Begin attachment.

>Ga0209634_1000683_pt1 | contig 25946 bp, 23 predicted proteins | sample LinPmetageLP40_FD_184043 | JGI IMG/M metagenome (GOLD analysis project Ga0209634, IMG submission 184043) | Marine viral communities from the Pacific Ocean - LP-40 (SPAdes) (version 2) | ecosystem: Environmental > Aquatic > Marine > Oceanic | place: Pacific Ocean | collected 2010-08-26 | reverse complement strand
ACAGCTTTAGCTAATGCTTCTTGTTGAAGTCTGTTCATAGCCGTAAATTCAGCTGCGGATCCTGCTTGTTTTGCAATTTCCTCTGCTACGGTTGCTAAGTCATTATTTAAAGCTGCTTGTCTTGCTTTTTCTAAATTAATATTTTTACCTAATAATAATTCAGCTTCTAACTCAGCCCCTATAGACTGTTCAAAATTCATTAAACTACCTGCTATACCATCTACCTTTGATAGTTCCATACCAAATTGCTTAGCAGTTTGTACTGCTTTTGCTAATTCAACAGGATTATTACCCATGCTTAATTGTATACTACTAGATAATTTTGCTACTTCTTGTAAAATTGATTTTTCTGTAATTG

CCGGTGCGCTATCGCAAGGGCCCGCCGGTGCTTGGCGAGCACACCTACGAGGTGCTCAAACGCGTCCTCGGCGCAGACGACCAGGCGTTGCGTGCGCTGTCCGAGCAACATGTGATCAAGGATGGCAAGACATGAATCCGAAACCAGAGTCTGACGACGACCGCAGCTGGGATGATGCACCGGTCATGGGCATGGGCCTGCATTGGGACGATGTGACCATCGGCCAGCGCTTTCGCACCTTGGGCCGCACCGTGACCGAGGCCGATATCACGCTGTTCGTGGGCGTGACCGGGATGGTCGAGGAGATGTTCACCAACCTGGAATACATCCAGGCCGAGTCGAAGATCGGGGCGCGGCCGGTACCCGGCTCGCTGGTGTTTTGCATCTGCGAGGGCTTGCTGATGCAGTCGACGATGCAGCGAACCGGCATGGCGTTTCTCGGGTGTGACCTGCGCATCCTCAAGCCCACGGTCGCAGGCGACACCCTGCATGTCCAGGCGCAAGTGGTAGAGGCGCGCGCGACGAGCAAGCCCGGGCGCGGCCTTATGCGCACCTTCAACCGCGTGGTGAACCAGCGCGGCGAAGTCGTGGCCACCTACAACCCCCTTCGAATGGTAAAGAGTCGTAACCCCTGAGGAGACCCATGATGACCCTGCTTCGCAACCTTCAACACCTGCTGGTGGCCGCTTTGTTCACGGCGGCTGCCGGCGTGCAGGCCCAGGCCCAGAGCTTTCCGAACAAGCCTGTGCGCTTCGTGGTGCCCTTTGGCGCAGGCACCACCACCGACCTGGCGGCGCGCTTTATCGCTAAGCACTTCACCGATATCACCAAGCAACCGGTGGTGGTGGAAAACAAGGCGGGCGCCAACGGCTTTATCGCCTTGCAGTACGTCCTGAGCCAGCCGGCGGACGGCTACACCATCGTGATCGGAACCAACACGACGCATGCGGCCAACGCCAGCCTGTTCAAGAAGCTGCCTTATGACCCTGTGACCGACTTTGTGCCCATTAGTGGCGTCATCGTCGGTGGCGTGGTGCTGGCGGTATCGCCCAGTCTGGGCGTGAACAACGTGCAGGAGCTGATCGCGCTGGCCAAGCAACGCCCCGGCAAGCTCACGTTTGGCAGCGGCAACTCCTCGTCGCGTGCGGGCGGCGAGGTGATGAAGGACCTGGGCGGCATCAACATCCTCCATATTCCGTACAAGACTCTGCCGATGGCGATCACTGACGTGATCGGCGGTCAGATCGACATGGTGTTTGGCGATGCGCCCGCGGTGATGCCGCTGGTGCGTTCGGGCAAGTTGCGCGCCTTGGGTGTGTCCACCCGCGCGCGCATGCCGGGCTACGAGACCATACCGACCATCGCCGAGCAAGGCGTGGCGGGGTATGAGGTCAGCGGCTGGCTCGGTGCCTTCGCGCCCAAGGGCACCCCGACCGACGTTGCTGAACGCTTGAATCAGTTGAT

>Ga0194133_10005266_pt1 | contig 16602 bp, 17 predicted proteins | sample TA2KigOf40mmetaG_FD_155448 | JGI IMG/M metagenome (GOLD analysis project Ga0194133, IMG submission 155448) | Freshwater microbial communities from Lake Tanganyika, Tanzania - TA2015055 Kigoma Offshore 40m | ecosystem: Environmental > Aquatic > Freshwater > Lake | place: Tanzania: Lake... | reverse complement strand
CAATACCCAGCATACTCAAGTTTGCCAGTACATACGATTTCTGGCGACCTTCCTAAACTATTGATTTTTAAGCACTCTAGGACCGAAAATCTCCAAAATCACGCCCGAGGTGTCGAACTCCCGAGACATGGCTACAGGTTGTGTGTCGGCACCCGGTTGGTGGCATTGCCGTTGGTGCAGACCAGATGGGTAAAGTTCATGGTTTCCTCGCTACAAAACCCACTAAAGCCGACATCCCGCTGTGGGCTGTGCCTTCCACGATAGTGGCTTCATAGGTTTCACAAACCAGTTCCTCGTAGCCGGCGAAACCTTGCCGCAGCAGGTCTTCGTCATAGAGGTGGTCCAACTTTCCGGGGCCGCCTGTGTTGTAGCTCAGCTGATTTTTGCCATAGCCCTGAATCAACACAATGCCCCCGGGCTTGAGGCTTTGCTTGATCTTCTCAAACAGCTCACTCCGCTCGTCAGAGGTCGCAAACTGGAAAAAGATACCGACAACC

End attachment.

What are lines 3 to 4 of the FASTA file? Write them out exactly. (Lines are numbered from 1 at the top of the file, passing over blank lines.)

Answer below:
CCGGTGCGCTATCGCAAGGGCCCGCCGGTGCTTGGCGAGCACACCTACGAGGTGCTCAAACGCGTCCTCGGCGCAGACGACCAGGCGTTGCGTGCGCTGTCCGAGCAACATGTGATCAAGGATGGCAAGACATGAATCCGAAACCAGAGTCTGACGACGACCGCAGCTGGGATGATGCACCGGTCATGGGCATGGGCCTGCATTGGGACGATGTGACCATCGGCCAGCGCTTTCGCACCTTGGGCCGCACCGTGACCGAGGCCGATATCACGCTGTTCGTGGGCGTGACCGGGATGGTCGAGGAGATGTTCACCAACCTGGAATACATCCAGGCCGAGTCGAAGATCGGGGCGCGGCCGGTACCCGGCTCGCTGGTGTTTTGCATCTGCGAGGGCTTGCTGATGCAGTCGACGATGCAGCGAACCGGCATGGCGTTTCTCGGGTGTGACCTGCGCATCCTCAAGCCCACGGTCGCAGGCGACACCCTGCATGTCCAGGCGCAAGTGGTAGAGGCGCGCGCGACGAGCAAGCCCGGGCGCGGCCTTATGCGCACCTTCAACCGCGTGGTGAACCAGCGCGGCGAAGTCGTGGCCACCTACAACCCCCTTCGAATGGTAAAGAGTCGTAACCCCTGAGGAGACCCATGATGACCCTGCTTCGCAACCTTCAACACCTGCTGGTGGCCGCTTTGTTCACGGCGGCTGCCGGCGTGCAGGCCCAGGCCCAGAGCTTTCCGAACAAGCCTGTGCGCTTCGTGGTGCCCTTTGGCGCAGGCACCACCACCGACCTGGCGGCGCGCTTTATCGCTAAGCACTTCACCGATATCACCAAGCAACCGGTGGTGGTGGAAAACAAGGCGGGCGCCAACGGCTTTATCGCCTTGCAGTACGTCCTGAGCCAGCCGGCGGACGGCTACACCATCGTGATCGGAACCAACACGACGCATGCGGCCAACGCCAGCCTGTTCAAGAAGCTGCCTTATGACCCTGTGACCGACTTTGTGCCCATTAGTGGCGTCATCGTCGGTGGCGTGGTGCTGGCGGTATCGCCCAGTCTGGGCGTGAACAACGTGCAGGAGCTGATCGCGCTGGCCAAGCAACGCCCCGGCAAGCTCACGTTTGGCAGCGGCAACTCCTCGTCGCGTGCGGGCGGCGAGGTGATGAAGGACCTGGGCGGCATCAACATCCTCCATATTCCGTACAAGACTCTGCCGATGGCGATCACTGACGTGATCGGCGGTCAGATCGACATGGTGTTTGGCGATGCGCCCGCGGTGATGCCGCTGGTGCGTTCGGGCAAGTTGCGCGCCTTGGGTGTGTCCACCCGCGCGCGCATGCCGGGCTACGAGACCATACCGACCATCGCCGAGCAAGGCGTGGCGGGGTATGAGGTCAGCGGCTGGCTCGGTGCCTTCGCGCCCAAGGGCACCCCGACCGACGTTGCTGAACGCTTGAATCAGTTGAT

>Ga0194133_10005266_pt1 | contig 16602 bp, 17 predicted proteins | sample TA2KigOf40mmetaG_FD_155448 | JGI IMG/M metagenome (GOLD analysis project Ga0194133, IMG submission 155448) | Freshwater microbial communities from Lake Tanganyika, Tanzania - TA2015055 Kigoma Offshore 40m | ecosystem: Environmental > Aquatic > Freshwater > Lake | place: Tanzania: Lake... | reverse complement strand